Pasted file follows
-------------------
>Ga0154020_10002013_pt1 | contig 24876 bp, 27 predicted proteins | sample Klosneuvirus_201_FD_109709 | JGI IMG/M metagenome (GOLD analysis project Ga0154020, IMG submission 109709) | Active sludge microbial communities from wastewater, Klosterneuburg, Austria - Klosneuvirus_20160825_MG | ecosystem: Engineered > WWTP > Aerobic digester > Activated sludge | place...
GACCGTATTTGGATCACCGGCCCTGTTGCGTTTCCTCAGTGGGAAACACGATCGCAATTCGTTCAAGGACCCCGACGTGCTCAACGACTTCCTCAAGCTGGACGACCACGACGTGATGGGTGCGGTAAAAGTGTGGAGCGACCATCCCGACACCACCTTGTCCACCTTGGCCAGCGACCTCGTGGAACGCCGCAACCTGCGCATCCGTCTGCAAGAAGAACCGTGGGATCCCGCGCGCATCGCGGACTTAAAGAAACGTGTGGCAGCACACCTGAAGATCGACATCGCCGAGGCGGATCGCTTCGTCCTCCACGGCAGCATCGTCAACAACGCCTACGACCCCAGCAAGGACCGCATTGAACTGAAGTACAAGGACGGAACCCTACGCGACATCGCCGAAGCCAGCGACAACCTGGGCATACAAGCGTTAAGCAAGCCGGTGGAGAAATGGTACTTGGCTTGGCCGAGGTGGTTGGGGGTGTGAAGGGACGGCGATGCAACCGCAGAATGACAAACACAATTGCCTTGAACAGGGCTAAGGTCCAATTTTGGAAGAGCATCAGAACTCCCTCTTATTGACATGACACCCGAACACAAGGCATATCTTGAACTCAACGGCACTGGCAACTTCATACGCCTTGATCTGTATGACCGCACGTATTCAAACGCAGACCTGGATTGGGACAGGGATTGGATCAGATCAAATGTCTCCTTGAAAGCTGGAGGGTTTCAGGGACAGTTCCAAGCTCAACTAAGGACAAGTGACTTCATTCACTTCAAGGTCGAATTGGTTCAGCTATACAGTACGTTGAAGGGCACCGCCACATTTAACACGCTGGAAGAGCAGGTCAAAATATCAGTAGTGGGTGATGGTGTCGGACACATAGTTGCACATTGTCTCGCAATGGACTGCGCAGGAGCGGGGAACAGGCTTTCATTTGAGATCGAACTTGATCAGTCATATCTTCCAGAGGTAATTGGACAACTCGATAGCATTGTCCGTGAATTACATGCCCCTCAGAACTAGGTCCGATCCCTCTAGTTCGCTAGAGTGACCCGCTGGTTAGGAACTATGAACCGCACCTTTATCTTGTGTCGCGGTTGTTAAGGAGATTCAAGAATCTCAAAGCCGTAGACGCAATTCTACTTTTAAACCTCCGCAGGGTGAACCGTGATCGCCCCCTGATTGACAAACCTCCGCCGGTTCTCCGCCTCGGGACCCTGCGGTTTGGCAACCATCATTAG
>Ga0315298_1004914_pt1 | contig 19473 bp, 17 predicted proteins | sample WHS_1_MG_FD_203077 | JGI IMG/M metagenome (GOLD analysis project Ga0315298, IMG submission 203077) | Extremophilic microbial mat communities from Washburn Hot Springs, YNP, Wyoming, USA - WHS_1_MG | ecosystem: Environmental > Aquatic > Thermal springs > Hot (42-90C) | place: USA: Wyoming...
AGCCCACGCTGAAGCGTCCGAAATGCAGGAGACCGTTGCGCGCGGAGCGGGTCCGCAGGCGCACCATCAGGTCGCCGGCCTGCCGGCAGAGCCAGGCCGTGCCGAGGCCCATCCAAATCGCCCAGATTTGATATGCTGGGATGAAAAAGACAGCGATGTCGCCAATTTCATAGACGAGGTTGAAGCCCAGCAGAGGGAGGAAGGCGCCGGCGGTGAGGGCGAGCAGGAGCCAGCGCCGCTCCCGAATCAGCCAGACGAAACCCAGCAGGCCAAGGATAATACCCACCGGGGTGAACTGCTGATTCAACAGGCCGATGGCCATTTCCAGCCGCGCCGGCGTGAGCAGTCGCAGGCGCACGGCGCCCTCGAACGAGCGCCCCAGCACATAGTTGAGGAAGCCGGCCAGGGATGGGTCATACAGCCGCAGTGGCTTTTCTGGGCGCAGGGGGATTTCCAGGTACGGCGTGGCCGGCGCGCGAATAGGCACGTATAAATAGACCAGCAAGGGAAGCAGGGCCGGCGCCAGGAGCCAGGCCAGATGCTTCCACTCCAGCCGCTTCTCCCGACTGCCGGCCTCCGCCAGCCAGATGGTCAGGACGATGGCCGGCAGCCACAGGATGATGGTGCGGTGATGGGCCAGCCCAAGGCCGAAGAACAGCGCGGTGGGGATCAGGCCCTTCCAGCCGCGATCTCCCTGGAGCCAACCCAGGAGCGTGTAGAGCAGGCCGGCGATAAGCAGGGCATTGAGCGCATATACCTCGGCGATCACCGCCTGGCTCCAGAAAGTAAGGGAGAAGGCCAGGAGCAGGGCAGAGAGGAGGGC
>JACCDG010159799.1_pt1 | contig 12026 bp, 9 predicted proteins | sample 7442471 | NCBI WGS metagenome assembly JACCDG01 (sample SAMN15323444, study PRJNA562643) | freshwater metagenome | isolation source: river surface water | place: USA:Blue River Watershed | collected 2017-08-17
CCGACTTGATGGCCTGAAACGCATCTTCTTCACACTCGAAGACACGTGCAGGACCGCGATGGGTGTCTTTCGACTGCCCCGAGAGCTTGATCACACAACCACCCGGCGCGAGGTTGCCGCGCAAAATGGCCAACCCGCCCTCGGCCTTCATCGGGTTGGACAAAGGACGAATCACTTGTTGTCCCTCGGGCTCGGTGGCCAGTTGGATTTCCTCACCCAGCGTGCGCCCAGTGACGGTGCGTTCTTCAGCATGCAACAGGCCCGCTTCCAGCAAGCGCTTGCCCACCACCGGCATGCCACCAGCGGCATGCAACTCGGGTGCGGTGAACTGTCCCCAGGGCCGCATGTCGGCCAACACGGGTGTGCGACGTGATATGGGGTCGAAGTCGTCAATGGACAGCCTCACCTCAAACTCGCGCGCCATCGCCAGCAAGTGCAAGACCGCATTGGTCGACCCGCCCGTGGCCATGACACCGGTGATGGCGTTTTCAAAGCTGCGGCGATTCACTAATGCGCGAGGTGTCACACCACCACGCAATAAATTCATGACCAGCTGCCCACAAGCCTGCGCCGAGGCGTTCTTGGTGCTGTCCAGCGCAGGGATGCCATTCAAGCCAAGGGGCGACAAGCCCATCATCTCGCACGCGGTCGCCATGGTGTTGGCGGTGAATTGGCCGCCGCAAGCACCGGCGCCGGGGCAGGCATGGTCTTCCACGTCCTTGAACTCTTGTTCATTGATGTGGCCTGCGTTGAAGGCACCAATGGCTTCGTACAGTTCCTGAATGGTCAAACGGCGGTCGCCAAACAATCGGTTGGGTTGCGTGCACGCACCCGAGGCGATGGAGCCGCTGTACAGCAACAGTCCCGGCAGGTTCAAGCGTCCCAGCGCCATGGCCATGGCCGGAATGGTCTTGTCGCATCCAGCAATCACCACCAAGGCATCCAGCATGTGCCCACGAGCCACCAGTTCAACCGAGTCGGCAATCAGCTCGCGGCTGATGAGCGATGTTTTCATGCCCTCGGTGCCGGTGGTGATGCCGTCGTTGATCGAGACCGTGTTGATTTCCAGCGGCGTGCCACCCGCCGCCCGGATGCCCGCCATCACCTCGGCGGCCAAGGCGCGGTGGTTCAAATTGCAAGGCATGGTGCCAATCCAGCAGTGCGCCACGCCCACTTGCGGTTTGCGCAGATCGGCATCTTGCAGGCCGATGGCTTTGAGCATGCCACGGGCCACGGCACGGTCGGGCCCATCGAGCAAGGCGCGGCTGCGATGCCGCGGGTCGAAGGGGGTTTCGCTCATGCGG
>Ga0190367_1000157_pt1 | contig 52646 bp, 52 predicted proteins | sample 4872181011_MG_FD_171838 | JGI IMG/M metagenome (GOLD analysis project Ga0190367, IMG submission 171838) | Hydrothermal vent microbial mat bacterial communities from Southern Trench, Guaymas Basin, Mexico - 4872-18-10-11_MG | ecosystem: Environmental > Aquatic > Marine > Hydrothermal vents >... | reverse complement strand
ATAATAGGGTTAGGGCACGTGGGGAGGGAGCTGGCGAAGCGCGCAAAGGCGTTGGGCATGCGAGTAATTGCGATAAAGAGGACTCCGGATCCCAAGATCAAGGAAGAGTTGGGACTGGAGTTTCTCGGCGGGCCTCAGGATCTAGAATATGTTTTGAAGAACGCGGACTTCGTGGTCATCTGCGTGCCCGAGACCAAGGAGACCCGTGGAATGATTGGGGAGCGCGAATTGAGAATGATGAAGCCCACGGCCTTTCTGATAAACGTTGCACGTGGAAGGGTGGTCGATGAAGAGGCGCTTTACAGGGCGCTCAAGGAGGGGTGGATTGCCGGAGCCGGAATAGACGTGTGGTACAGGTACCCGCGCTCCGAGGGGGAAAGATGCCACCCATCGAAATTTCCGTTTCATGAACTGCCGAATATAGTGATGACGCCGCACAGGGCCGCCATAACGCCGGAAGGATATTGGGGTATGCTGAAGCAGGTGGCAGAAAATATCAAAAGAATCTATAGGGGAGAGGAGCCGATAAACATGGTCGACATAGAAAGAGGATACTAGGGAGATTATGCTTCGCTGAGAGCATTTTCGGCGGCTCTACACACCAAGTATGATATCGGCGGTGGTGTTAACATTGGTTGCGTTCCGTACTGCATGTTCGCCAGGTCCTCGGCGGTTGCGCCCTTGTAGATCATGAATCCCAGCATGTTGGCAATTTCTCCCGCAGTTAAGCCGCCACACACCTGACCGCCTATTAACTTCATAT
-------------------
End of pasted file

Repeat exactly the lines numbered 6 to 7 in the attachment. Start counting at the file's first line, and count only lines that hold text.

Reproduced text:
CCGACTTGATGGCCTGAAACGCATCTTCTTCACACTCGAAGACACGTGCAGGACCGCGATGGGTGTCTTTCGACTGCCCCGAGAGCTTGATCACACAACCACCCGGCGCGAGGTTGCCGCGCAAAATGGCCAACCCGCCCTCGGCCTTCATCGGGTTGGACAAAGGACGAATCACTTGTTGTCCCTCGGGCTCGGTGGCCAGTTGGATTTCCTCACCCAGCGTGCGCCCAGTGACGGTGCGTTCTTCAGCATGCAACAGGCCCGCTTCCAGCAAGCGCTTGCCCACCACCGGCATGCCACCAGCGGCATGCAACTCGGGTGCGGTGAACTGTCCCCAGGGCCGCATGTCGGCCAACACGGGTGTGCGACGTGATATGGGGTCGAAGTCGTCAATGGACAGCCTCACCTCAAACTCGCGCGCCATCGCCAGCAAGTGCAAGACCGCATTGGTCGACCCGCCCGTGGCCATGACACCGGTGATGGCGTTTTCAAAGCTGCGGCGATTCACTAATGCGCGAGGTGTCACACCACCACGCAATAAATTCATGACCAGCTGCCCACAAGCCTGCGCCGAGGCGTTCTTGGTGCTGTCCAGCGCAGGGATGCCATTCAAGCCAAGGGGCGACAAGCCCATCATCTCGCACGCGGTCGCCATGGTGTTGGCGGTGAATTGGCCGCCGCAAGCACCGGCGCCGGGGCAGGCATGGTCTTCCACGTCCTTGAACTCTTGTTCATTGATGTGGCCTGCGTTGAAGGCACCAATGGCTTCGTACAGTTCCTGAATGGTCAAACGGCGGTCGCCAAACAATCGGTTGGGTTGCGTGCACGCACCCGAGGCGATGGAGCCGCTGTACAGCAACAGTCCCGGCAGGTTCAAGCGTCCCAGCGCCATGGCCATGGCCGGAATGGTCTTGTCGCATCCAGCAATCACCACCAAGGCATCCAGCATGTGCCCACGAGCCACCAGTTCAACCGAGTCGGCAATCAGCTCGCGGCTGATGAGCGATGTTTTCATGCCCTCGGTGCCGGTGGTGATGCCGTCGTTGATCGAGACCGTGTTGATTTCCAGCGGCGTGCCACCCGCCGCCCGGATGCCCGCCATCACCTCGGCGGCCAAGGCGCGGTGGTTCAAATTGCAAGGCATGGTGCCAATCCAGCAGTGCGCCACGCCCACTTGCGGTTTGCGCAGATCGGCATCTTGCAGGCCGATGGCTTTGAGCATGCCACGGGCCACGGCACGGTCGGGCCCATCGAGCAAGGCGCGGCTGCGATGCCGCGGGTCGAAGGGGGTTTCGCTCATGCGG
>Ga0190367_1000157_pt1 | contig 52646 bp, 52 predicted proteins | sample 4872181011_MG_FD_171838 | JGI IMG/M metagenome (GOLD analysis project Ga0190367, IMG submission 171838) | Hydrothermal vent microbial mat bacterial communities from Southern Trench, Guaymas Basin, Mexico - 4872-18-10-11_MG | ecosystem: Environmental > Aquatic > Marine > Hydrothermal vents >... | reverse complement strand